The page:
A public bus line was launched on Saturday in the northern city of Tiberias, providing residents an additional mode of transportation on Shabbat — a day when public transportation is unavailable and businesses are closed in most cities.
The initiative was launched by the city’s mayor, Ron Kobi, in cooperation with Noa Tnua, an organization that promotes public transportation on Shabbat in cities across the country. The new line will be free of cost.
The project faced intense opposition from Haredi officials in Tiberias, namely the city’s rabbinate, which views it as a violation of the status quo.
But Kobi made clear during his successful mayoral campaign back in November that he planned to “prevent the Haredization” of the city, which has seen an influx of ultra-Orthodox residents who are looking for cheaper housing beyond Jerusalem, Bnei Brak, and other cities.
Nonetheless, the new mayor made clear with the introduction of the bus line earlier this week that the initiative “does not stem from a religious struggle, but rather from a social struggle so that people in Tiberias who cannot afford [to own a private car] will be able to reach the Sea of Galilee on Shabbat.”
“Over the past month, we’ve received complaints from tens of thousands of visitors to the city’s promenade over the lack of public transportation on Shabbat… The tourism centers in the city will continue to remain open on Shabbat, as befitting for a central, progressive and enlightened tourist city,” Kobi said in a statement.
He pledged that the bus will only run on main roads and not enter the more religious neighborhoods of the city. The bus line will also help reduce parking problems that have plagued the city in recent years, the mayor said.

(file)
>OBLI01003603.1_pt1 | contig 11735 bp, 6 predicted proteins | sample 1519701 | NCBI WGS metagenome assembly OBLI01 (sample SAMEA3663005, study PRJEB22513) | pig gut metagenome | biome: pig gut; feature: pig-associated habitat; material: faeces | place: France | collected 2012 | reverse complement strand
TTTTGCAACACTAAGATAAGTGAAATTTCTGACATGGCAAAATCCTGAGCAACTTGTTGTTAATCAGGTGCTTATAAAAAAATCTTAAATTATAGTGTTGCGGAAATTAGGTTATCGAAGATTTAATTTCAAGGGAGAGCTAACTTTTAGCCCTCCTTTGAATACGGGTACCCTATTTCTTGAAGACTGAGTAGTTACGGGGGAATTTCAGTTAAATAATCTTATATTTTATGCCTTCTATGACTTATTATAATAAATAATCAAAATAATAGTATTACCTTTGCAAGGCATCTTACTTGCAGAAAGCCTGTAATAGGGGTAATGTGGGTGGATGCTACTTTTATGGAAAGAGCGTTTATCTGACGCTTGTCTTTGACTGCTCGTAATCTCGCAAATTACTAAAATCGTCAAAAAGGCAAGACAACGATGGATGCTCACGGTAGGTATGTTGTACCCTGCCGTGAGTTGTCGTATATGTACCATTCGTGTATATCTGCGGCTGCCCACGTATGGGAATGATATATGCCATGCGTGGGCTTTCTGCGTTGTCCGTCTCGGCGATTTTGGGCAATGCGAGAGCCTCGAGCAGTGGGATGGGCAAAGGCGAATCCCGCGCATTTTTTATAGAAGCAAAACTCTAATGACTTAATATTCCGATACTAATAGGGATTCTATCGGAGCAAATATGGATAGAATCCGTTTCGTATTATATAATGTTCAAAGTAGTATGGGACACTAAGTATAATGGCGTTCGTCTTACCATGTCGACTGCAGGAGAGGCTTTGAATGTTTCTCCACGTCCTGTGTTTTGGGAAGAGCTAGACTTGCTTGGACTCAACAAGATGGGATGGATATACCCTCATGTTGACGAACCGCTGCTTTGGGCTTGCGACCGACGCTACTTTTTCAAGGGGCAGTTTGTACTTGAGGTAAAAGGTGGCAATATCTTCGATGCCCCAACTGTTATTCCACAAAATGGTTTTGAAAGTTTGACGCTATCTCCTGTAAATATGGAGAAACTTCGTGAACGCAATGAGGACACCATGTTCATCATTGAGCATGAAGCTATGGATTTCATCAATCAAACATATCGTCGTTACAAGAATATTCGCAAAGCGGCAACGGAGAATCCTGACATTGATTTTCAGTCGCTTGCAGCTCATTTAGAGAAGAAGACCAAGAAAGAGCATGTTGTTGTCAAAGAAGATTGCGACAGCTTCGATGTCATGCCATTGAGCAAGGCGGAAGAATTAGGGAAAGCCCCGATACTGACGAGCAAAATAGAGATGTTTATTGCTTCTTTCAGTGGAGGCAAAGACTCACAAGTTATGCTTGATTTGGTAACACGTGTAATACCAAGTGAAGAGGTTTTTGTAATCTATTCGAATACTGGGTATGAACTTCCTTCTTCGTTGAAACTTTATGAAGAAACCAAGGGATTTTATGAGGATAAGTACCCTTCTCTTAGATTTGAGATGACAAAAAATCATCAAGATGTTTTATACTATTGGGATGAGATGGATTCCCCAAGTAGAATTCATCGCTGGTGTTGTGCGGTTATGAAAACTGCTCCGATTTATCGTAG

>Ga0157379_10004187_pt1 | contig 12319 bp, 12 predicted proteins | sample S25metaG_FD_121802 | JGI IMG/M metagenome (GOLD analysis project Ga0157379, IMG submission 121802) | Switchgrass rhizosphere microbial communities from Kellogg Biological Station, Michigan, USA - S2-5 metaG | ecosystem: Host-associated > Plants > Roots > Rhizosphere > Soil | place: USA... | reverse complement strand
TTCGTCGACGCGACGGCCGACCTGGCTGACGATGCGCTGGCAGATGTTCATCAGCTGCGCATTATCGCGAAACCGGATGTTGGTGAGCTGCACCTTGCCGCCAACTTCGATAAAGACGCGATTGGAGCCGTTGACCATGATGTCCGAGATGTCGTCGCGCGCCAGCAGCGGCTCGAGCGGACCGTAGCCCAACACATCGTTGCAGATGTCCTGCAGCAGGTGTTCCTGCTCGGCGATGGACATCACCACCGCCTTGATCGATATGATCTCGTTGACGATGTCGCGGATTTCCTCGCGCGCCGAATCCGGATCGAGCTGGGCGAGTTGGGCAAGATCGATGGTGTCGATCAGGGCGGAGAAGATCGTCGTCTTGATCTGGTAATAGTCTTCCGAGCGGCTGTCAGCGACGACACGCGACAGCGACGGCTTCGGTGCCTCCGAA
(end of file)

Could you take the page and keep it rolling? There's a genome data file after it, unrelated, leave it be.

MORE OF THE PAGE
In an interview on Channel 13 Friday, Kobi slammed mayors of other cities who have thus far decided against offering public transportation on Saturdays. “They do not promote such plans because they are cowards. There’s a general weakness among the municipal leadership toward Interior Minister Aryeh Deri,” Kobi said, referring to the leader of the ultra-Orthodox Shas party, who has worked to maintain the status quo.
The bus route is part of a broader initiative of the Tiberias mayor to make the city more accessible on Saturday to more secular residents and tourists.
Over the past several weekends, Kobi has overseen the transport of truckloads of snow from Mount Hermon to the Tiberias promenade for passers-by to experience.
Among those present for the inaugural line on Saturday was Yisrael Beytenu lawmaker Oded Forer. He praised Kobi for the initiative, saying that “Tiberias has regained the ability to choose – its residents will be able to choose whether they want to travel or not. Whoever does not want to, will not travel, and whoever wants to can travel.”